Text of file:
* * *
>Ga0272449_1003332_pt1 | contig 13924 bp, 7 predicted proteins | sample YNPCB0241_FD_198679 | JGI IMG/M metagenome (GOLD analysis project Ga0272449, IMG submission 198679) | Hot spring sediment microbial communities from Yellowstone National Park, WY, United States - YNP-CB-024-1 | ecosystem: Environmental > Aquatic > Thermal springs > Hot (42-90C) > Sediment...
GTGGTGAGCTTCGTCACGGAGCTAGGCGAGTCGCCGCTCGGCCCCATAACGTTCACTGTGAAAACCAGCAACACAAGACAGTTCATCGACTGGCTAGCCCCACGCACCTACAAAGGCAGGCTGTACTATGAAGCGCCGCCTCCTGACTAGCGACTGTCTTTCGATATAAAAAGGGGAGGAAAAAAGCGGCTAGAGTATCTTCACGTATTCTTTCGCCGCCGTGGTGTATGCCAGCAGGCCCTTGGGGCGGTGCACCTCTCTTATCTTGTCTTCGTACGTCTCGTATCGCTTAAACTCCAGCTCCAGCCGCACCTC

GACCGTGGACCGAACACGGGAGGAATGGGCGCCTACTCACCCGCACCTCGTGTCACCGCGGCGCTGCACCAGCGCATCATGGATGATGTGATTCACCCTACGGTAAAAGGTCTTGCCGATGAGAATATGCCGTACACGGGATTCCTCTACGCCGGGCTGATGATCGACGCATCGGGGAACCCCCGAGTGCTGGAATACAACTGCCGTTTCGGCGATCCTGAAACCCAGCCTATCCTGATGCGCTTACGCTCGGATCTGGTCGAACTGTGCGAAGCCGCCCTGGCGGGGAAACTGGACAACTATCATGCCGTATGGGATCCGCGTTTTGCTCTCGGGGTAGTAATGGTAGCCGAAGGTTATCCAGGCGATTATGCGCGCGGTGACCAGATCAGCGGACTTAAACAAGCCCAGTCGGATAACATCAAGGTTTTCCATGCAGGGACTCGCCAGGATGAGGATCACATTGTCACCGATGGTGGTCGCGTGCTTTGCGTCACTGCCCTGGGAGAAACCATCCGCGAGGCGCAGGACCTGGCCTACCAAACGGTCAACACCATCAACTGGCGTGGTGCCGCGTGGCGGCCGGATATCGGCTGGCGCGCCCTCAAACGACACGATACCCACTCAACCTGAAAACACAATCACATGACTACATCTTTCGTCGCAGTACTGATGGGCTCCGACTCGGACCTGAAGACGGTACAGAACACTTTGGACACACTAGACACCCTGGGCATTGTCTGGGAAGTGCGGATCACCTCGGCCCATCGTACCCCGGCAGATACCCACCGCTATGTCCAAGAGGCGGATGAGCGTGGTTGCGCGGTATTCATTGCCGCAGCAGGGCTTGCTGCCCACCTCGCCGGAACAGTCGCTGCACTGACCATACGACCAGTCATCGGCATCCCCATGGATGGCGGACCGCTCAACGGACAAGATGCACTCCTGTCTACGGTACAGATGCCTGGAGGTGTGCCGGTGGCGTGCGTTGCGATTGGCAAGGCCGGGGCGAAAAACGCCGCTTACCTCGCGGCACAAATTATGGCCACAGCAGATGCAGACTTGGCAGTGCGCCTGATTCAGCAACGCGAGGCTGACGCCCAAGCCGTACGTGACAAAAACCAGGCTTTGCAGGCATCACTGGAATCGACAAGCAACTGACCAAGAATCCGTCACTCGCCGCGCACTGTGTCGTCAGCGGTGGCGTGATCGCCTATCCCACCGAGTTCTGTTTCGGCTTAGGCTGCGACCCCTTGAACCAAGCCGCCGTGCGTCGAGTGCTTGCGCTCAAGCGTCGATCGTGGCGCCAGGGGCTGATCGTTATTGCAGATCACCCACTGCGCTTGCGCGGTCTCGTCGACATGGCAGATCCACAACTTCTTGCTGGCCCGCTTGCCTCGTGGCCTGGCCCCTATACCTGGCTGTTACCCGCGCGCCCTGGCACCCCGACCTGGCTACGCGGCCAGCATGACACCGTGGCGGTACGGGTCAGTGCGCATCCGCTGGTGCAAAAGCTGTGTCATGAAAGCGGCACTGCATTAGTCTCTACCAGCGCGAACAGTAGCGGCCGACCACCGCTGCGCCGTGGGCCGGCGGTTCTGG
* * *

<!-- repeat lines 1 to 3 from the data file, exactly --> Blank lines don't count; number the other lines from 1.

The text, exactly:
>Ga0272449_1003332_pt1 | contig 13924 bp, 7 predicted proteins | sample YNPCB0241_FD_198679 | JGI IMG/M metagenome (GOLD analysis project Ga0272449, IMG submission 198679) | Hot spring sediment microbial communities from Yellowstone National Park, WY, United States - YNP-CB-024-1 | ecosystem: Environmental > Aquatic > Thermal springs > Hot (42-90C) > Sediment...
GTGGTGAGCTTCGTCACGGAGCTAGGCGAGTCGCCGCTCGGCCCCATAACGTTCACTGTGAAAACCAGCAACACAAGACAGTTCATCGACTGGCTAGCCCCACGCACCTACAAAGGCAGGCTGTACTATGAAGCGCCGCCTCCTGACTAGCGACTGTCTTTCGATATAAAAAGGGGAGGAAAAAAGCGGCTAGAGTATCTTCACGTATTCTTTCGCCGCCGTGGTGTATGCCAGCAGGCCCTTGGGGCGGTGCACCTCTCTTATCTTGTCTTCGTACGTCTCGTATCGCTTAAACTCCAGCTCCAGCCGCACCTC

GACCGTGGACCGAACACGGGAGGAATGGGCGCCTACTCACCCGCACCTCGTGTCACCGCGGCGCTGCACCAGCGCATCATGGATGATGTGATTCACCCTACGGTAAAAGGTCTTGCCGATGAGAATATGCCGTACACGGGATTCCTCTACGCCGGGCTGATGATCGACGCATCGGGGAACCCCCGAGTGCTGGAATACAACTGCCGTTTCGGCGATCCTGAAACCCAGCCTATCCTGATGCGCTTACGCTCGGATCTGGTCGAACTGTGCGAAGCCGCCCTGGCGGGGAAACTGGACAACTATCATGCCGTATGGGATCCGCGTTTTGCTCTCGGGGTAGTAATGGTAGCCGAAGGTTATCCAGGCGATTATGCGCGCGGTGACCAGATCAGCGGACTTAAACAAGCCCAGTCGGATAACATCAAGGTTTTCCATGCAGGGACTCGCCAGGATGAGGATCACATTGTCACCGATGGTGGTCGCGTGCTTTGCGTCACTGCCCTGGGAGAAACCATCCGCGAGGCGCAGGACCTGGCCTACCAAACGGTCAACACCATCAACTGGCGTGGTGCCGCGTGGCGGCCGGATATCGGCTGGCGCGCCCTCAAACGACACGATACCCACTCAACCTGAAAACACAATCACATGACTACATCTTTCGTCGCAGTACTGATGGGCTCCGACTCGGACCTGAAGACGGTACAGAACACTTTGGACACACTAGACACCCTGGGCATTGTCTGGGAAGTGCGGATCACCTCGGCCCATCGTACCCCGGCAGATACCCACCGCTATGTCCAAGAGGCGGATGAGCGTGGTTGCGCGGTATTCATTGCCGCAGCAGGGCTTGCTGCCCACCTCGCCGGAACAGTCGCTGCACTGACCATACGACCAGTCATCGGCATCCCCATGGATGGCGGACCGCTCAACGGACAAGATGCACTCCTGTCTACGGTACAGATGCCTGGAGGTGTGCCGGTGGCGTGCGTTGCGATTGGCAAGGCCGGGGCGAAAAACGCCGCTTACCTCGCGGCACAAATTATGGCCACAGCAGATGCAGACTTGGCAGTGCGCCTGATTCAGCAACGCGAGGCTGACGCCCAAGCCGTACGTGACAAAAACCAGGCTTTGCAGGCATCACTGGAATCGACAAGCAACTGACCAAGAATCCGTCACTCGCCGCGCACTGTGTCGTCAGCGGTGGCGTGATCGCCTATCCCACCGAGTTCTGTTTCGGCTTAGGCTGCGACCCCTTGAACCAAGCCGCCGTGCGTCGAGTGCTTGCGCTCAAGCGTCGATCGTGGCGCCAGGGGCTGATCGTTATTGCAGATCACCCACTGCGCTTGCGCGGTCTCGTCGACATGGCAGATCCACAACTTCTTGCTGGCCCGCTTGCCTCGTGGCCTGGCCCCTATACCTGGCTGTTACCCGCGCGCCCTGGCACCCCGACCTGGCTACGCGGCCAGCATGACACCGTGGCGGTACGGGTCAGTGCGCATCCGCTGGTGCAAAAGCTGTGTCATGAAAGCGGCACTGCATTAGTCTCTACCAGCGCGAACAGTAGCGGCCGACCACCGCTGCGCCGTGGGCCGGCGGTTCTGG